Like many avid readers, I consider To Kill a Mockingbird to be one of the greatest books ever written. I first read To Kill A Mockingbird in 8th grade, where Atticus Finch taught his children, and myself, the importance of upholding justice and protecting the innocent even in the hardest of times. Atticus Finch is a man of upstanding moral character, and he is one of the biggest reasons why To Kill a Mockingbird is regarded as a time-honored classic in American literature.
When news rolled around in 2015 about a To Kill a Mockingbird “sequel” — Go Set a Watchman, I was wary. I heard many mixed reviews about it, including statements that Atticus Finch was racist and I couldn’t tell if it was a joke or not.
Unfortunately, my hopes of Atticus’ supposed racism as a joke was wrong. This change of Atticus’ character between the two books was the primary reason for the mixed reviews of Go Set a Watchman. Atticus’ moral integrity was the reason why lawyers became lawyers and why students across our country understand the importance of tolerance (Carter).
Despite the drastic character change people see in Atticus between Lee’s two books, I found that Atticus’ greatest constant was his devotion to the law. In To Kill A Mockingbird, Atticus tries to promote justice, working to free an innocent African-American man from a false conviction by a white woman in spite of Maycomb’s inevitable condemnation of Tom Robinson on account of his race. But he also feels the need to take legal action against Boo Radley for assaulting Bob Ewell when Boo was defending Jem, until Heck Tate tells him to allow poetic justice to prevail without the law (Mockingbird 276-280). On the other hand, Go Set a Watchman has Atticus successfully defend Tom Robinson against a white girl despite his own racist views against African-Americans. In spite of his own views or the inevitable outcome, Lee preserves Atticus’ ability to carry out the law without bias. Like Uncle Jack says in Go Set a Watchman, “he’ll always do it by the letter and by the spirit of the law. That’s the way he lives” (Watchman 268). I find this to be both a virtue and fault in Atticus’ character. Because Atticus follows the law sometimes to a flaw, it allows him to do the right thing without looking at race, but at the same time, he uses his concern for state’s rights to justify his racism against African-Americans. It is this trait Lee keeps constant that I believe allowed her to change Atticus so much while retaining his identity and reminded me of how the law can be used to justify both ends of an argument.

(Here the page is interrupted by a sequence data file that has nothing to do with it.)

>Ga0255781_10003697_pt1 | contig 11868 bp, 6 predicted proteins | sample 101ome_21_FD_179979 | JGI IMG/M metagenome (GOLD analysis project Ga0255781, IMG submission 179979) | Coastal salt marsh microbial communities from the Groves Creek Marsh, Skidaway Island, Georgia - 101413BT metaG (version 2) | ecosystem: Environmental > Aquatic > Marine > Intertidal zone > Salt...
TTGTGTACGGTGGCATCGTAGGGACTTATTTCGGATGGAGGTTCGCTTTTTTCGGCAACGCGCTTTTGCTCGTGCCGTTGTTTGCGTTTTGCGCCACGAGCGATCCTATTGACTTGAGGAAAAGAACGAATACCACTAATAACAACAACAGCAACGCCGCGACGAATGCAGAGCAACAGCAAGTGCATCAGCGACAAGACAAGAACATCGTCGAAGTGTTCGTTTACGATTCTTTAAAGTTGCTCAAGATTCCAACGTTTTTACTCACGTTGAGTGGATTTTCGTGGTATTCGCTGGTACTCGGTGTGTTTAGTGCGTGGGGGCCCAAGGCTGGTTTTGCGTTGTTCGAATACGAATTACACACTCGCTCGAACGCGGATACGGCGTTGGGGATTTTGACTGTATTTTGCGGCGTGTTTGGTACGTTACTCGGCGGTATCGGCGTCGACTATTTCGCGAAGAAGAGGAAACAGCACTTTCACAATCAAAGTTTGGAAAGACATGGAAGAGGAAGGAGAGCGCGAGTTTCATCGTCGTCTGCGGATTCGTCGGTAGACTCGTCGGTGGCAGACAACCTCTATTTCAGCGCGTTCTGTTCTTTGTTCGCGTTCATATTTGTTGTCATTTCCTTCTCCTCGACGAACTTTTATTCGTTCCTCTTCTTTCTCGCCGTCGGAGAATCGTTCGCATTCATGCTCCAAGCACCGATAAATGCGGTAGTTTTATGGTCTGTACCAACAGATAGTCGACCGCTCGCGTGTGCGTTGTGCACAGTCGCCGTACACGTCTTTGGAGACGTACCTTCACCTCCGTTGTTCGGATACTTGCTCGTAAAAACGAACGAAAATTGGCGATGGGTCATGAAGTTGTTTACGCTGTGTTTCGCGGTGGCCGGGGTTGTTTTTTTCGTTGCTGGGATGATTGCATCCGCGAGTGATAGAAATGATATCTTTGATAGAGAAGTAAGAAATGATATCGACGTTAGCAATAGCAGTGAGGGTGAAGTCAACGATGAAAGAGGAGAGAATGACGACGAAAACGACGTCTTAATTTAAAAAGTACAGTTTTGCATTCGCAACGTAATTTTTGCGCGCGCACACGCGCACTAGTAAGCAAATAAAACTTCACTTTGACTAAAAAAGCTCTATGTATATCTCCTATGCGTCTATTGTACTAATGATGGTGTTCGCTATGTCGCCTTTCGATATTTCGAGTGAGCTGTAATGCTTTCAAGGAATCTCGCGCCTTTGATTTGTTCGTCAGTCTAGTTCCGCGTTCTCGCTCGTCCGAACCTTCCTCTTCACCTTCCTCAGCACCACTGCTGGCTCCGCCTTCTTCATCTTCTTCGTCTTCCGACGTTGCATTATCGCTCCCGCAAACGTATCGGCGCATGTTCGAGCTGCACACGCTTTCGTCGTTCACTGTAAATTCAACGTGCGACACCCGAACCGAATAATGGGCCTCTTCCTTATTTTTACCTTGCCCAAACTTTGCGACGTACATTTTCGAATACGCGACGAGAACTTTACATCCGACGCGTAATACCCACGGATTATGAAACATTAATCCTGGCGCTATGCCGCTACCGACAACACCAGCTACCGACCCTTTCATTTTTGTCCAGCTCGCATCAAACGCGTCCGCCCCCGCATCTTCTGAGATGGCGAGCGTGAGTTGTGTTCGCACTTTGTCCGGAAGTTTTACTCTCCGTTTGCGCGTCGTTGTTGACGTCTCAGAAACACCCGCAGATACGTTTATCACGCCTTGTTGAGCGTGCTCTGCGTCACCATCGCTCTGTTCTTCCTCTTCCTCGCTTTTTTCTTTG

But the most alarming part of Atticus’ change was how subtly it was conveyed. It wasn’t as if Atticus’ character was backwards, it was that he was as erudite, patient, and wise as he had been in To Kill a Mockingbird. He still loved his daughter, read books before bed, and maintained an easy-going disposition — but now he was racist. And it was this one change in character that stopped all empathy for Atticus compared to the warmth he received in To Kill a Mockingbird.